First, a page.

From an international perspective, the death penalty is on the wane. Today 140 countries are abolitionist in law or practice. A small number of countries account for the bulk of the global judicial death toll each year. One of them is the USA.
As illustrated in Appendix 2 of this report, dozens of countries have abolished the death penalty since 1976, a period during which the USA has killed more than 1,300 people in its execution chambers and sent thousands of others to death row.
An opportunity for scrutiny of the application of th death penalty in the USA comes in October 2013, when the USA's human rights record will be reviewed by the United Nations (UN) Human Rights Committee (Human Rights Committee or Committee), the expert body established under the International Covenant on Civil and Political Rights (ICCPR) to oversee implementation of this treaty. The USA ratified the ICCPR in 1992, albeit with reservations that sought to protect its death penalty from international constraint. Amnesty International submitted this supplementary report in advance of the examination on 18 to 21 October 2013 in Geneva, where a US delegation will respond to the Committee's questions in relation to the USA's Fourth Periodic Report.
After scrutinizing the USA's Initial Report in 1995, the Committee called on the USA to work towards abolition of the death penalty (as well as to withdraw its reservations to the treaty). It repeated this call in 2006 after reviewing the USA's combined Second and Third Periodic reports. In what might seem to be a nod of recognition that the route a country should take under the ICCPR is towards abolition, the USA's Fourth Periodic Report indicates that "the number of [US] states that have the death penalty and the size of the population on death row have all declined in the last decade". While a number of states have indeed recently abolished the death penalty, and death sentences in the USA have declined since peaking in the 1990s, this is no thanks to the federal government. Along with those state and local officials who have failed to work towards abolition since the USA ratified the ICCPR, the federal authorities have equally failed to do so and have indeed assisted states in their pursuit of judicial killing.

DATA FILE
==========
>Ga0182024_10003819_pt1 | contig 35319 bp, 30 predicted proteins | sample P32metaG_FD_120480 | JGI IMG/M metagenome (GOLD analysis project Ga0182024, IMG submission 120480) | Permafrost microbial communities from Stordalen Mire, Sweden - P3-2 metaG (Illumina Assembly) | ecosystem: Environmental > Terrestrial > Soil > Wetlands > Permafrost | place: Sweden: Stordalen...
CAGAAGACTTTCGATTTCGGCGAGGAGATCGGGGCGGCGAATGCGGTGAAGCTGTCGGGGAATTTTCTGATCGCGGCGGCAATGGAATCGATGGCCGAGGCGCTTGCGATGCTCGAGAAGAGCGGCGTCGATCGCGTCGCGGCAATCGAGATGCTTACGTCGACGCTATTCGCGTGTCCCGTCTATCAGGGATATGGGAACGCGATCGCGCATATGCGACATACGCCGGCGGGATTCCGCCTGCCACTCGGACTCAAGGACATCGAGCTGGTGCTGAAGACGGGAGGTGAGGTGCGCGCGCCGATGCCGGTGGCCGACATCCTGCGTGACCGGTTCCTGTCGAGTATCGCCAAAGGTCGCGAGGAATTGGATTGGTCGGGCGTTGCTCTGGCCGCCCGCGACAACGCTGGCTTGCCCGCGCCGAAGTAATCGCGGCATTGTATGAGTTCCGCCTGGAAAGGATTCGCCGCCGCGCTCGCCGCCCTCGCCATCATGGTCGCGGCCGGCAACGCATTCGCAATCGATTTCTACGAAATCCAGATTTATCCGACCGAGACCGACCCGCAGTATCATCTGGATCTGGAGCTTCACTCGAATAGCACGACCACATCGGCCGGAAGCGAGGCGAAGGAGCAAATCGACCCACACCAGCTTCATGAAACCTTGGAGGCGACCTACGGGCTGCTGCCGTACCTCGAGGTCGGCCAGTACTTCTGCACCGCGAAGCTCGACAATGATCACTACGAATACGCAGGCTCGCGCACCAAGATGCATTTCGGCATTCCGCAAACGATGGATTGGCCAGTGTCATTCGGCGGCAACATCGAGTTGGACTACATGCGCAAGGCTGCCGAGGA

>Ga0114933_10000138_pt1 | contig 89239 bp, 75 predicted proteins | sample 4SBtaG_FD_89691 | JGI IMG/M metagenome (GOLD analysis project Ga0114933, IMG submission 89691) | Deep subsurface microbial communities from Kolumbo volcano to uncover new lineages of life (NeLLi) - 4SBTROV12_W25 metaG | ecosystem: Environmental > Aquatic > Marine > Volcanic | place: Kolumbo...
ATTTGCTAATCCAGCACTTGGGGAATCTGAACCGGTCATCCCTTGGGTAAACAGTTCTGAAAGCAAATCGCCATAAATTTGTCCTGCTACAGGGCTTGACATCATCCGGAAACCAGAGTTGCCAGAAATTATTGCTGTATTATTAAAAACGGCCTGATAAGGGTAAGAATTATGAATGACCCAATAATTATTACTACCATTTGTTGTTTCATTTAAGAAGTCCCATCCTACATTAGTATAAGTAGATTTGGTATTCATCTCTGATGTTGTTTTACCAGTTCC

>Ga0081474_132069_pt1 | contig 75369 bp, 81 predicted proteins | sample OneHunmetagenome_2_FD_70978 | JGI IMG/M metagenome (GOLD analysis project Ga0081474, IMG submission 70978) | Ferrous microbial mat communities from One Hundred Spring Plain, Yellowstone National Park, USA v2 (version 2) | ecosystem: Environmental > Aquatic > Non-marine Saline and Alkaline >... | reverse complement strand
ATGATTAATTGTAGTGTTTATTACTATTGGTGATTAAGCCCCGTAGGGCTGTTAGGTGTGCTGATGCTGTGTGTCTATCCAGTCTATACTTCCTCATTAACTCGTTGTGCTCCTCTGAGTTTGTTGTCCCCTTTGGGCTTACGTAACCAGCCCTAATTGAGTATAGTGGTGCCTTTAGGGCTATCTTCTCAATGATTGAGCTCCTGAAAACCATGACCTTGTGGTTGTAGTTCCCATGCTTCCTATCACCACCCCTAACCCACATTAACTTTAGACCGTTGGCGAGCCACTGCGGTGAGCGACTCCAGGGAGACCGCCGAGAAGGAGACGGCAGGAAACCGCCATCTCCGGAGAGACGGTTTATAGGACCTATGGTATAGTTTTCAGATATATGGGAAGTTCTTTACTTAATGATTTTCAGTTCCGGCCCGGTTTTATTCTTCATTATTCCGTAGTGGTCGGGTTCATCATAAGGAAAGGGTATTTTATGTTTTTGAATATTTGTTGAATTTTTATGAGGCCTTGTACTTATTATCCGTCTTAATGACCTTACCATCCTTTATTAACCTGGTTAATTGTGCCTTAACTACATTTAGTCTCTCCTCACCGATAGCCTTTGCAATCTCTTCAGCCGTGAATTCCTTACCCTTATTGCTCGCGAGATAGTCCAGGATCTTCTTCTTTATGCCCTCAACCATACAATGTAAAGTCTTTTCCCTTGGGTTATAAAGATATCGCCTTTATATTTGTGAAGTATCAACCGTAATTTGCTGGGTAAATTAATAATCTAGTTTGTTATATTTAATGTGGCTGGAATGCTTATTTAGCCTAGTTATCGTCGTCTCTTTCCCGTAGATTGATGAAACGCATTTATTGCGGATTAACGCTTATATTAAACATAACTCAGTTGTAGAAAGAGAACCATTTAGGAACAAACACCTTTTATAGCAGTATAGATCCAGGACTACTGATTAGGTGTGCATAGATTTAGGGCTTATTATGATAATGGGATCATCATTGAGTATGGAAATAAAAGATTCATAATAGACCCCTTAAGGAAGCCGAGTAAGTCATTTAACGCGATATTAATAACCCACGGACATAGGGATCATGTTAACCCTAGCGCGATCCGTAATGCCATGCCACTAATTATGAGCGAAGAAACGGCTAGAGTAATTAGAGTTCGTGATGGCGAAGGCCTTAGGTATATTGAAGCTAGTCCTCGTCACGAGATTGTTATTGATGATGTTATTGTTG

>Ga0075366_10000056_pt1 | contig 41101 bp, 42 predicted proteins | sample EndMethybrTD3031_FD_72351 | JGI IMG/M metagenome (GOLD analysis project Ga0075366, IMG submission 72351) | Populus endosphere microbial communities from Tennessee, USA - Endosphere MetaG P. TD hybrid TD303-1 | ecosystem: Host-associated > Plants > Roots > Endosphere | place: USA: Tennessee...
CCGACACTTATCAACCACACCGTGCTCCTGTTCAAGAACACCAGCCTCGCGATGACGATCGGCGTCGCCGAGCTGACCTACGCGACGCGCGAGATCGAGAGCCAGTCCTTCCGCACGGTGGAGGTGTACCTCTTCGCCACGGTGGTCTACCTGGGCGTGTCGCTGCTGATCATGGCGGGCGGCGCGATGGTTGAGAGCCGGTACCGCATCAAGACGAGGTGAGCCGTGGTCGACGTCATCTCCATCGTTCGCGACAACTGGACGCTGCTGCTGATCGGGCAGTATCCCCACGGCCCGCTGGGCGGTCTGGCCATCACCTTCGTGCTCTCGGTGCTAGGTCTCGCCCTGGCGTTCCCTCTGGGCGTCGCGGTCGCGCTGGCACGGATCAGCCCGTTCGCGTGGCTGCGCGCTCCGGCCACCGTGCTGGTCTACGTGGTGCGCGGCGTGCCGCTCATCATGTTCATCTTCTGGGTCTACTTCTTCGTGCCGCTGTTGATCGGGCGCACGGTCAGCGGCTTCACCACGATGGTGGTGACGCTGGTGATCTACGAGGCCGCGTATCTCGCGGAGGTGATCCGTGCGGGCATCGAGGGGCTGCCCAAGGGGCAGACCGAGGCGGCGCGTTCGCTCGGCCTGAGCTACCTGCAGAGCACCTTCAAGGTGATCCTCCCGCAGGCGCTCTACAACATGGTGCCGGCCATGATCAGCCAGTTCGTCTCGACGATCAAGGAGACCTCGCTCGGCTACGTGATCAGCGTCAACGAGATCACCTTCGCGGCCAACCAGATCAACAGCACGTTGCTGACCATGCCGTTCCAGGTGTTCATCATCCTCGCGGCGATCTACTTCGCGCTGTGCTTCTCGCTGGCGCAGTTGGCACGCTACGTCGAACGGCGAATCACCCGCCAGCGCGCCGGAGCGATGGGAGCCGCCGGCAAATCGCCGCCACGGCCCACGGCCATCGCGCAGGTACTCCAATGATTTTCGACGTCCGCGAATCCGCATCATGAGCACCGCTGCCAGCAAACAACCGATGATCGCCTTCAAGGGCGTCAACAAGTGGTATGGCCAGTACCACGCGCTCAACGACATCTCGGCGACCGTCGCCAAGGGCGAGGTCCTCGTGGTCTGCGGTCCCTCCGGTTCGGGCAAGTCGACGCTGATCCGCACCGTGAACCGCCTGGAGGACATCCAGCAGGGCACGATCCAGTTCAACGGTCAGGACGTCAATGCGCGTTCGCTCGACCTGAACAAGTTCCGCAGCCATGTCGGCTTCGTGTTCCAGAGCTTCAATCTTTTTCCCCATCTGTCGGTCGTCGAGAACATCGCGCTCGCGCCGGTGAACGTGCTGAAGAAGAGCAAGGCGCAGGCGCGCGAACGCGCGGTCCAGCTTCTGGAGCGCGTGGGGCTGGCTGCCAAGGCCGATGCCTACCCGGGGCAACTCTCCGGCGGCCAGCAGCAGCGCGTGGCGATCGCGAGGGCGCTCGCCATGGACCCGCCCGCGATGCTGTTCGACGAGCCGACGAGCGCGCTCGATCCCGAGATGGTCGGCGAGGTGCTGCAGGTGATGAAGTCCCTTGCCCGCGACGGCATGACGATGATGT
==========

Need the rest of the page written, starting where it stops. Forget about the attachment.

As outlined in this report, the administration has been somewhat economical with what it has reported to the Human Rights Committee about the death penalty in the USA and the federal government's role in a punishment largely conducted at local and state level. It has, for example, not come clean about how the federal government has over the years supported states in litigation and legislation aimed at facilitating executions. Neither has the USA told the Committee how federal prosecutors have, on occasion, taken over state cases so that the death penalty remains an option when the state in question has run into problems with its capital law. In July 2013, the Obama administration obtained a jury vote for a federal death sentence in such a case in the recently abolitionist New York State, and this death sentence was formally imposed by the judge on 10 September 2013.
While it has noted that the death row population has "declined in the last decade", the administration has not pointed out that federal death row has grown by some 600 per cent since 1995 when the Committee first called on the USA to work for abolition. Nor does it explain why the federal government has failed to do anything about the expansionist federal death penalty law passed in 1994 and condemned in 1995 by the Committee. The administration mentions the Department of Justice's 2000 report that revealed widespread geographic and racial disparities that mark the federal death penalty (as at state level), but is silent about how federal prosecutors continue to litigate to keep such disparities from blocking pursuit of more death sentences. The administration has also failed to inform the Committee of its ongoing efforts to obtain death sentences against six detainees at Guantánamo Bay under a military commission system that does not meet international fair trial standards.